Data Integration Remains a Major IT Headache
Study shows that data integration is still costly and requires a lot of manual coding.
Could the cloud be the catalyst for better integration solutions? Absolutely, according to a recent piece penned by Hollis Tibbetts, a middleware and data management expert who writes for eBizQ.
"Pretty much any enterprise-class software that ends up in the Cloud becomes tremendously easier to use and faster to implement," explains Tibbetts. "It's not that the Cloud magically makes things better - it's that the software packages built for the Cloud are new, more cleanly architected, free of baggage and legacy problems. For example, many on-premises integration stacks have code dating back to the early 1990's, with user interfaces that would easily be at home in a Windows 95 environment."
That's part of why he's excited about open source MuleSoft's iON platform, which he says is the first full-functioning application integration suite built for the cloud. Tibbetts argues that iON marks the beginning of a long-overdue shift in the applications integration market.
Tibbetts does a great job of explaining the difference between application and data integration - a concept that can be tricky to understand if you don't deal with integration on a regular basis. Basically, data integration is just moving and changing the data at once in one big batch - although, there can be more to it than that.
Application integration, as Tibbetts explains, is used if you want to create a single business process that can be used across multiple, independent applications. It's event-driven and keeps the business logic across systems, which matters when you care about what order things happen in - as, for example, when there's an order and you don't want it to ship before the invoice is created or even paid.
Moving application integration to the cloud could lead to intriguing ramifications for the market, he notes. It could make the solutions easier to use and faster to implement, he writes.
But here's the big news: It could also make application integration cheaper. While on-premise solutions can cost you in the hundreds of thousands of dollars, MuleSoft uses the SaaS pricing model, with tiers as low as $150 a month, plus a pay-as-you-go model.
While Tibbetts sees the cloud renovating the whole application integration market, software analyst Julie Hunt is predicting we'll soon see more targeted "purpose-built" data integration solutions in and for the cloud.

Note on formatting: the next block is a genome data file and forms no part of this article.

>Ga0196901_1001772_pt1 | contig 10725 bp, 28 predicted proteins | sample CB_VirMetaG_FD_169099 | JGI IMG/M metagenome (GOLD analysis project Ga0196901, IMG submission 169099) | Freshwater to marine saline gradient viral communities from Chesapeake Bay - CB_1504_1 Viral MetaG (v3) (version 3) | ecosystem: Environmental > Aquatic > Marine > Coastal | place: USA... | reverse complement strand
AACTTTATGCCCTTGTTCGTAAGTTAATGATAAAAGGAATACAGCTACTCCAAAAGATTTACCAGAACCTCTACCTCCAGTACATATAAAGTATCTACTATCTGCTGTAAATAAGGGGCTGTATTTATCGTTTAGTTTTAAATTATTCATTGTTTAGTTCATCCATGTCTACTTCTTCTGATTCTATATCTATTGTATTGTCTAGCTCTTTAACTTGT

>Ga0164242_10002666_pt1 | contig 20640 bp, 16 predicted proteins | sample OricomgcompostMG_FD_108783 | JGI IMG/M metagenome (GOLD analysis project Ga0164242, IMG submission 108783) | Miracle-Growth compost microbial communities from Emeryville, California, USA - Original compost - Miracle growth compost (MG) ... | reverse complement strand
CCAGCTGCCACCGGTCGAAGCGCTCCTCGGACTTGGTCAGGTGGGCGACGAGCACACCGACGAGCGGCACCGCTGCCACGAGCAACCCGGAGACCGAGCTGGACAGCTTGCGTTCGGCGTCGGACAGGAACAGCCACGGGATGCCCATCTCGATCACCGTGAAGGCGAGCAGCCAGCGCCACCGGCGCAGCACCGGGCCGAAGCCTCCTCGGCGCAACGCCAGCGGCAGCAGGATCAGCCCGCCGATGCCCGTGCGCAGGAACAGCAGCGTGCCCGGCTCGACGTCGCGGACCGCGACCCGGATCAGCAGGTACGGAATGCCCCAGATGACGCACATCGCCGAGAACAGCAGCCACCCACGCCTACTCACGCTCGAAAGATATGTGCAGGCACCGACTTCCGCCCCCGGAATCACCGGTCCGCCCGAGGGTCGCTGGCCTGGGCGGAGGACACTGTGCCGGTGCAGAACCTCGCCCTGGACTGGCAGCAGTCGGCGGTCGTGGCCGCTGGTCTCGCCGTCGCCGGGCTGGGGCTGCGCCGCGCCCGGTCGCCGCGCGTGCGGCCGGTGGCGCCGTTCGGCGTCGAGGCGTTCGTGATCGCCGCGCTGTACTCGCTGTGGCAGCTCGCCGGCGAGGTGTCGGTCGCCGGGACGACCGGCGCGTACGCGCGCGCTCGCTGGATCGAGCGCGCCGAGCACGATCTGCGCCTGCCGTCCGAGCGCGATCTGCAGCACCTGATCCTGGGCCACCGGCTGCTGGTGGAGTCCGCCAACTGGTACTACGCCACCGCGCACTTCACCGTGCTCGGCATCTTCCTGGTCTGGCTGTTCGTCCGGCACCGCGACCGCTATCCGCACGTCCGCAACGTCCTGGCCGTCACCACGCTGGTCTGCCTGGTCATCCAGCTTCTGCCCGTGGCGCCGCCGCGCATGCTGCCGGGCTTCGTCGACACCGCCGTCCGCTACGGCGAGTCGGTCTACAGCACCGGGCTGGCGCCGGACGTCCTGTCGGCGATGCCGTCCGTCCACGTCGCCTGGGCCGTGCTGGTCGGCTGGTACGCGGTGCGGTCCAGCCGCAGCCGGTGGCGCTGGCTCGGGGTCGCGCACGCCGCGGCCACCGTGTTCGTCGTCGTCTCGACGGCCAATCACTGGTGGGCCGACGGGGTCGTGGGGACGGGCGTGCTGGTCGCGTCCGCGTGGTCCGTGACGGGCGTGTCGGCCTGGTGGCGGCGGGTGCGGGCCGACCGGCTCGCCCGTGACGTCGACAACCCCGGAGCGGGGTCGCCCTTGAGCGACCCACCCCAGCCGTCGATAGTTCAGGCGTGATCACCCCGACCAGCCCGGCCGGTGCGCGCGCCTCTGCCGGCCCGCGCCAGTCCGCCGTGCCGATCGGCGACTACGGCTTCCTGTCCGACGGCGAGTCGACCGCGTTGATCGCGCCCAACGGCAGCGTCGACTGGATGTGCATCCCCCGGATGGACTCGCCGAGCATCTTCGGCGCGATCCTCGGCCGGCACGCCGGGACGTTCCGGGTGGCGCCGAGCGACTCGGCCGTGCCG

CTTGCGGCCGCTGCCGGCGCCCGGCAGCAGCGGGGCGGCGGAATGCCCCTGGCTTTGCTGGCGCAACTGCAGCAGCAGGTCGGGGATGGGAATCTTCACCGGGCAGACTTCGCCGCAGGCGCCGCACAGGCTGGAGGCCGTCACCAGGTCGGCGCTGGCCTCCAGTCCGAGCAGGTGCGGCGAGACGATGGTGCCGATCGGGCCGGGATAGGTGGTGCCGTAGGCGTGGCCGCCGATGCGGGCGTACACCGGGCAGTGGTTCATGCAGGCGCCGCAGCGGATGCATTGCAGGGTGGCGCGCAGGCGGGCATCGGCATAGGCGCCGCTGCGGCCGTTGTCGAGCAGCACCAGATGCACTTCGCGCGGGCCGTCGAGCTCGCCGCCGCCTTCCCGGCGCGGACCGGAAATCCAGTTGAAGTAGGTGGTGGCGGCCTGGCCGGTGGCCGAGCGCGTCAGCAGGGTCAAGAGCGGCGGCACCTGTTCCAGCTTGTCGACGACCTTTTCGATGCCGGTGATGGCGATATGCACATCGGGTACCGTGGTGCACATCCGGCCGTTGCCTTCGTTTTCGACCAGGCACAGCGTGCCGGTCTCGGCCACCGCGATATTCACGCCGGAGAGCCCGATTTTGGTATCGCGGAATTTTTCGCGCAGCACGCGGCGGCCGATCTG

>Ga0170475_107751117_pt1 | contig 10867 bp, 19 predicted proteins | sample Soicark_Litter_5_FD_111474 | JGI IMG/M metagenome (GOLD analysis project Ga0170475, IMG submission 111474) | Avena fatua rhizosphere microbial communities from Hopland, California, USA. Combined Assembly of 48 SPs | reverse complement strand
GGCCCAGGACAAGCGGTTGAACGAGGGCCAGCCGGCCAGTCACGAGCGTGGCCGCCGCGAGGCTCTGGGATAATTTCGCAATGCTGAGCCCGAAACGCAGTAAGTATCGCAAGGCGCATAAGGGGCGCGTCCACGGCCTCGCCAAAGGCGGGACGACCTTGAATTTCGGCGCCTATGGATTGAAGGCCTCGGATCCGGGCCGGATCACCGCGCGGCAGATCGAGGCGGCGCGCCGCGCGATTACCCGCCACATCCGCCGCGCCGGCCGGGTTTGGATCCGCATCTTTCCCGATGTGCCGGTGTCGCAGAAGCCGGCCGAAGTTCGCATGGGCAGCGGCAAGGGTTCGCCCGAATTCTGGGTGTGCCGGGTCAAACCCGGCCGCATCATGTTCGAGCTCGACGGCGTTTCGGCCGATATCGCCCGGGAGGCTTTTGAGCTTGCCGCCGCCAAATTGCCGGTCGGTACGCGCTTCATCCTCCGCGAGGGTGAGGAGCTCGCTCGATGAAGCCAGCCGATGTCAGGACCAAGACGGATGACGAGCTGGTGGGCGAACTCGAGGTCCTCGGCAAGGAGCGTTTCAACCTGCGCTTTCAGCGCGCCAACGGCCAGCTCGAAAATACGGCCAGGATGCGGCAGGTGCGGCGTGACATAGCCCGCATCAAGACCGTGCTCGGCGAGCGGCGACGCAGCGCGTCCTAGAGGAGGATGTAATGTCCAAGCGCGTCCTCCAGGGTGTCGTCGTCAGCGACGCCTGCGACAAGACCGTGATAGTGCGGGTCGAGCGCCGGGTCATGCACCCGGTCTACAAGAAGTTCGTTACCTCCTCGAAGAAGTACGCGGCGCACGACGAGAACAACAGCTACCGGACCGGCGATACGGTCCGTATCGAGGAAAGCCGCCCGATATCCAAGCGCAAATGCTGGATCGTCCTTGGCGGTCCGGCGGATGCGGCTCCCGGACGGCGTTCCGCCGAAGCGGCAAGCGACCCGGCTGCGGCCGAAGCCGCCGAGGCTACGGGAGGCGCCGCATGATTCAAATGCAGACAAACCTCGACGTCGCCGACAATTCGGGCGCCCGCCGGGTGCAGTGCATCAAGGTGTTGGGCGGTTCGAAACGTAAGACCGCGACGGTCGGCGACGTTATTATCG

At one time, "purpose-built" data integration would have been bundled onto an appliance, but now, we'll see these sort of special-use solutions made available as services, she contends. These cloud-based, purpose-built connectors will be quicker to deploy, more up-to-date than on-premise versions, with a pay-as-you-go fee structure that will make it more accessible to all companies.
"If such Cloud services are set up properly, data integration should now be available to less-technical users to handle integrations between specific applications," Hunt writes. "These services work with focused use cases where business users do not have to make lots of decisions about how the integrations will be accomplished."
It'll be interesting to see what kind of changes the New Year brings to cloud integration. If you'd like to ponder the potential now, sign up for tomorrow's (Dec. 15) Integration Developer News conference, Cloud-Con Integration.
It will feature a number of vendors, including Dell Boomi, IBM, Informatica, Jitterbit and SOA Software, with David Linthicum, the CTO of Blue Mountain Labs, as the featured analyst. The free event starts at 10 a.m. PT or 1 p.m. EST, and will cover issues such as how to keep cloud integration simple, how to manage cloud to on-premise integration, and how to integrate with remote partners and suppliers.
In related news, expressor 3.5 is also hosting a live webinar tomorrow from 2-3 p.m. EST, to explain its new Salesforce.com capabilities and its partnership with Melissa Data Quality tools.